Almost all bladder cancers harbor mutations in genes involved in the regulation of chromatin state. KDM6A is among the most commonly mutated of these chromatin-modifying genes in urothelial cancers, and KDM6A alterations are by far more common in urothelial cancer than in any other human cancer type. Here, we seek to further elucidate the biologic role of KDM6A inactivation in bladder cancer pathogenesis as a prelude to the development of rational therapeutic strategies for patients with KDM6A mutant urothelial cancers. On the basis of preliminary data derived from studies of KDM6A isogenic urothelial cancer cells generated by CRISPR/Cas9-targeted inactivation, we hypothesize that KDM6A inactivation is an early event in bladder cancer pathogenesis that promotes tumor formation by deregulating genes that play key roles in modulating RAS/MAP kinase signaling. This proposal will seek to leverage recent advances in next-generation sequencing, clonality analysis, CRISPR gene editing, and patient-derived organoid and genetically-engineered mouse (GEMM) modeling to generate cellular and murine models of KDM6A-deficient bladder cancer that more accurately mirror the genomic profile, histology, and biologic properties of the human disease. These models and a unique cohort of clinically annotated human bladder cancers and the expertise of our co- investigators on this Program Project will then be used to perform in-depth analyses of the biology and functions of KDM6A in bladder cancer pathogenesis. Specifically, we will define the timing at which KDM6A alterations arise in bladder cancer (Aim 1); explore the biologic mechanisms whereby KDM6A loss promotes the transformed phenotype and their implications for drug response (Aim 2); and develop oncogene- and carcinogen-induced mouse models of bladder cancer with Kdm6a loss-of-function to study the mechanisms by which KDM6A inactivation promotes tumor initiation and/or progression in vivo (Aim 3). A long-term translational goal of this work will be to use the insights gained from studies of KDM6A mutant tumors and cell line, organoid and animal models to guide the development of novel therapeutic approaches. Integration: The proposed studies are highly complementary with Project 2, which is focused on the chromatin remodeling gene ARID1A, which is often co-altered in bladder cancers with KDM6A, and with Project 3, which is studying cancer evolution, heterogeneity, and drug response in novel patient-derived organoid models, several of which harbor KDM6A mutations. The success of this project will require close collaboration with all three Cores. Specifically, Core A will provide assistance with the processing and analysis of human tumors for Aim 1 and aid in the histologic and molecular characterization of bladder tumors that arise in GEMMs in Aim 3; Core B will provide KDM6A mutant and wildtype human organoid cell lines for Aim 2 and assist with the generation of GEMMs with targeted deletion of Kdm6a in the urothelium for Aim 3; and Core C will provide critical bioinformatic and statistical support for all Aims, and assist with program integration.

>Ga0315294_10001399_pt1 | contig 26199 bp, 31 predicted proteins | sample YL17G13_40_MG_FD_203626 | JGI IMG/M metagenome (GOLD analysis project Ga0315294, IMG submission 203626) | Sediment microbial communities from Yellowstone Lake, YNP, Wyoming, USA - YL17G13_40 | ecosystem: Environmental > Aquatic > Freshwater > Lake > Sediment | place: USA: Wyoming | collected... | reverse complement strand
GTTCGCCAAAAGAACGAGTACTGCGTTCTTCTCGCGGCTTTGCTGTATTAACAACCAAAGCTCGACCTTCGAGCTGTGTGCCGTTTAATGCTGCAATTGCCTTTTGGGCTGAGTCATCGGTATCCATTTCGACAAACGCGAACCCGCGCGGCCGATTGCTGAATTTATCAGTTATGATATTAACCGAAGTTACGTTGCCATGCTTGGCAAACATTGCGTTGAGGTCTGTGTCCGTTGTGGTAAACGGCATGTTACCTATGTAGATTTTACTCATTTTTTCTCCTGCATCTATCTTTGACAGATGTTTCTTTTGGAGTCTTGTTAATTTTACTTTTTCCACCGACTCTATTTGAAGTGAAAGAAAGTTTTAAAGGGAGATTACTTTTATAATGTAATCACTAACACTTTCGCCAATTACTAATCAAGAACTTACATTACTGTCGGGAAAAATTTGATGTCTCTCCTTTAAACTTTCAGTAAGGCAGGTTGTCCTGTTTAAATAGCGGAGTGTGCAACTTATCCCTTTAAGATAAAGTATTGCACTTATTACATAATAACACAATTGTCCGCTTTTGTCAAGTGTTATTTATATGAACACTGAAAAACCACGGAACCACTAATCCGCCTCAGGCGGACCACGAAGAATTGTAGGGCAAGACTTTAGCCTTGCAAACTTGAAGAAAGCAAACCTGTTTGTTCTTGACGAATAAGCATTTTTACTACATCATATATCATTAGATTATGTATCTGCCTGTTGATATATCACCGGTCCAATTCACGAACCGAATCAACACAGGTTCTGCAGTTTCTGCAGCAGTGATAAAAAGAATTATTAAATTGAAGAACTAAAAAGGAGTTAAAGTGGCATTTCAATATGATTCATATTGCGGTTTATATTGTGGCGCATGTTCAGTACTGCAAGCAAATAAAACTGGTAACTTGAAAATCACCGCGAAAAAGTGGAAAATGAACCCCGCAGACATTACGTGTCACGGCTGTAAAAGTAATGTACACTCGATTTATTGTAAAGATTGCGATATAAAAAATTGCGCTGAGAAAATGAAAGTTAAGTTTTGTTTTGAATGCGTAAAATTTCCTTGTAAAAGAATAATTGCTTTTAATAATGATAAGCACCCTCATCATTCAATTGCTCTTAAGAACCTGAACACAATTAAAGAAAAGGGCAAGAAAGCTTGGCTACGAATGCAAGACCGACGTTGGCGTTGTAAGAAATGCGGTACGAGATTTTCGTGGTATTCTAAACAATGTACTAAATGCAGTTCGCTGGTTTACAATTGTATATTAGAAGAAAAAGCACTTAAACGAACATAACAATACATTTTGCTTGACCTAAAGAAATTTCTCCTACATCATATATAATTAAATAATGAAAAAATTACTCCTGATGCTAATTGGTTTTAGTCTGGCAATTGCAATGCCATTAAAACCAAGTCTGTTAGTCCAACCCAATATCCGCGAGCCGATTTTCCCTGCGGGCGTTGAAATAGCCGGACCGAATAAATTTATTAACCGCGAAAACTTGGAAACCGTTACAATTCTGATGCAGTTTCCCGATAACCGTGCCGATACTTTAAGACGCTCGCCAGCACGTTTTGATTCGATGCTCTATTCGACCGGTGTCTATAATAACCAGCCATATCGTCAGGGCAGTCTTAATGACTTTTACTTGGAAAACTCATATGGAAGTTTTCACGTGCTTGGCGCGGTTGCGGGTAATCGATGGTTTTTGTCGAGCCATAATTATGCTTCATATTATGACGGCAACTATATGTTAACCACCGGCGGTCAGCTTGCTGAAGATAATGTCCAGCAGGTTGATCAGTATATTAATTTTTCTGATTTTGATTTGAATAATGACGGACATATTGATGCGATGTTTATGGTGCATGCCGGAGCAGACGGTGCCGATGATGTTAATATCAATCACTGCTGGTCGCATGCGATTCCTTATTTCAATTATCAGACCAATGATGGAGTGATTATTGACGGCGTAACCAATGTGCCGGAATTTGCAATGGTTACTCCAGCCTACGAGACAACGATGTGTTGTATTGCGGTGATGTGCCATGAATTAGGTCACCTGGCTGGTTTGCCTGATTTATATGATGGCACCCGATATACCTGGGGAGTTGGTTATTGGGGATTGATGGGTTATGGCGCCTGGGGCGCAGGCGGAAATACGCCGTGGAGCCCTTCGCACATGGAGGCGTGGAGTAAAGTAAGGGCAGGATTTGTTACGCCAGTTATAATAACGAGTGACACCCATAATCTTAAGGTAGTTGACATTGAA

This project is based upon the hypothesis that mutation of the H3K27 demethylase KDM6A is an early driver alteration that promotes urothelial cancer development through deregulation of genes including those that regulate MAP kinase signaling. Through a combination of human tissue, cell line, organoid and mouse experiments, we will seek to define the timing at which KDM6A mutations arise within the evolutionary trajectory of human bladder cancers and the mechanism(s) whereby KDM6A inactivation promotes tumor formation and/or progression.